Izzy was surprised. He backed up quietly, looked at me, and sat down. I rushed over, concerned about how he might react, but he seemed composed, calm. I talked to Etta, trying to reassure her, though she probably didn't understand. I remembered my training. Speak to people as if they do understand, even if you don't think they can. Because they might.
"Sit down, sit down," Etta kept pleading, as if she were, on some level, trying to be hospitable.
Izzy inched forward again, and again her hand lashed out—but this time, he was ready, and he was quick and backed away.
I kept talking to Etta, as I'd been trained, asking her how she was, as she clutched her stomach.
Izzy was watching carefully. When she put her right hand on her knee, he made his move, slithering toward her and placing his nose beneath her hand.
She froze, as if shocked, and her eyes widened. Her mouth opened, but no words came out. I saw her hand close over Izzy's slender nose as he sat stock-still. A slight smile came over her worried face, and she calmed, visibly. "Oh," she said, softly, with pleasure. "Oh. It's a dog."
Izzy didn't move for at least 10 minutes. Neither did Etta. She moaned still, but more softly.
One of the aides came in on her rounds and looked shocked. "My God," she said, "that's the first time I've ever seen her smile." She called for help from another aide. While Izzy and I stepped out into the hall, they got Etta up, changed and bathed her, got her into bed. By the time we came back in, she had fallen asleep.
So, we went back down that long hallway.
"What a beautiful dog. I wish he could be here, but he's better off where he is," one of the women told me. "Don't let him stay here."
Izzy and I have visited a number of patients by now, and the hospice people are right: It's sad to see somebody die. But it doesn't have to be depressing. Sometimes it can be beautiful, quite powerful, especially when the people are comfortable and cared for, and have a sense of control.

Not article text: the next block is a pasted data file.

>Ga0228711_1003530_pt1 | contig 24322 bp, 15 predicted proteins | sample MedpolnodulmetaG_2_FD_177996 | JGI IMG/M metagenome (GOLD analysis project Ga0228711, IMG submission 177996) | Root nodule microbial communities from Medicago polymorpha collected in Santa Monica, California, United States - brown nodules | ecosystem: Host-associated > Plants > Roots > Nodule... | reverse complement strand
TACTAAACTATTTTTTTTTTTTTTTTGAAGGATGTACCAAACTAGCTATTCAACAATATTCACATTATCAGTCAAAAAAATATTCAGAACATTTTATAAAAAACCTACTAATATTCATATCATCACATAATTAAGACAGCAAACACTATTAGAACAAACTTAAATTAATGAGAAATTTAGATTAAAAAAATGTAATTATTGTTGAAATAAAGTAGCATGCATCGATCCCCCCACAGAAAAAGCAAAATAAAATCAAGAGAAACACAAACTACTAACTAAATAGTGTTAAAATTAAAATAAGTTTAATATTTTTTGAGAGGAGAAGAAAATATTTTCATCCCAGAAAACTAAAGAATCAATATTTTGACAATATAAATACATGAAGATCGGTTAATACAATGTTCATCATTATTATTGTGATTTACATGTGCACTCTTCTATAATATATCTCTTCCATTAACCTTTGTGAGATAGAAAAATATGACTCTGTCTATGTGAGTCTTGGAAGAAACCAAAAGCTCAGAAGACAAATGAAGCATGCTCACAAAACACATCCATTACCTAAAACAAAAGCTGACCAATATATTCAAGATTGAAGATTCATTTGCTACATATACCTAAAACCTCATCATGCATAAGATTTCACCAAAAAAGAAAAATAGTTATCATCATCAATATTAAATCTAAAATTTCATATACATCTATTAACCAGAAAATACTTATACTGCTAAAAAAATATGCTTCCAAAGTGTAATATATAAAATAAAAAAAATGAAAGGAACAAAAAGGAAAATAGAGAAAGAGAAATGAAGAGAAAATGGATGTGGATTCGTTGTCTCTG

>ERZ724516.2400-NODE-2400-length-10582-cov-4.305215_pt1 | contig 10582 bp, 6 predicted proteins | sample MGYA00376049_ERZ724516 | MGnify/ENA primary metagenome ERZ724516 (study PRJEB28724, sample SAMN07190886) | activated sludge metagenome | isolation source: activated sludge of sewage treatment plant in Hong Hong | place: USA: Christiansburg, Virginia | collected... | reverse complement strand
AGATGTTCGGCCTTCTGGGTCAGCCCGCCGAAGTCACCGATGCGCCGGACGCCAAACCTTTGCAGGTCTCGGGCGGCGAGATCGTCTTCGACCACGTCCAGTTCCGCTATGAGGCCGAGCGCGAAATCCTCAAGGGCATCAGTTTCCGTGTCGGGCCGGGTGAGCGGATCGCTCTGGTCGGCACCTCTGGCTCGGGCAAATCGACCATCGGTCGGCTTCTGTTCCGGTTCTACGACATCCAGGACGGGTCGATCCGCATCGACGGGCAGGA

Izzy has his rounds, patients who wait for his visits. There's a 6-year-old boy with a brain tumor; Izzy puts his head on the boy's chest, and the two lie together for long moments while the boy strokes Izzy's coat. A man with bone cancer asked to see Izzy just before he died. When Maria, an 80-year-old Alzheimer's patient who was one of Izzy's favorites, died, Maria's daughter asked if Izzy could come pay a final visit to the home. He hopped into Maria's bed and lay still on her pillow. Maria's daughter burst into tears.
I don't really know why Izzy brings peace and pleasure to people in their final days and hours. There is little research about this kind of interaction, and I prefer to keep it a mystery. Maybe the people are remembering the dogs they loved as children. Perhaps the gentle touch is what matters, what gets through.
Whatever the reason, I see the same thing over and over. People startle, then smile, and the tension drains. They grow more peaceful, feel safer. There are some things experts and studies can't explain, even in our sound-bite-obsessed culture.
When I think of my work with Izzy, I often think of Sam, a middle-aged man dying of cancer who was pale and weak but alert, even cheerful. When we entered his house, Izzy would trot toward Sam, purposefully, making strong eye contact, tail swishing.
The last time we saw him, Sam laughed softly as he saw Izzy coming, and he put his hand over Izzy's head, scratching it softly. As Izzy sat by him, he closed his eyes, leaned back in his chair. Everyone in the room was mesmerized by the palpable connection between these two.
After a few minutes, we said our goodbyes. When Izzy paused, turning as if he forgot something, he returned to Sam for a final pat. "Izzy, thanks," he said. "See you on the other side." We didn't see him again.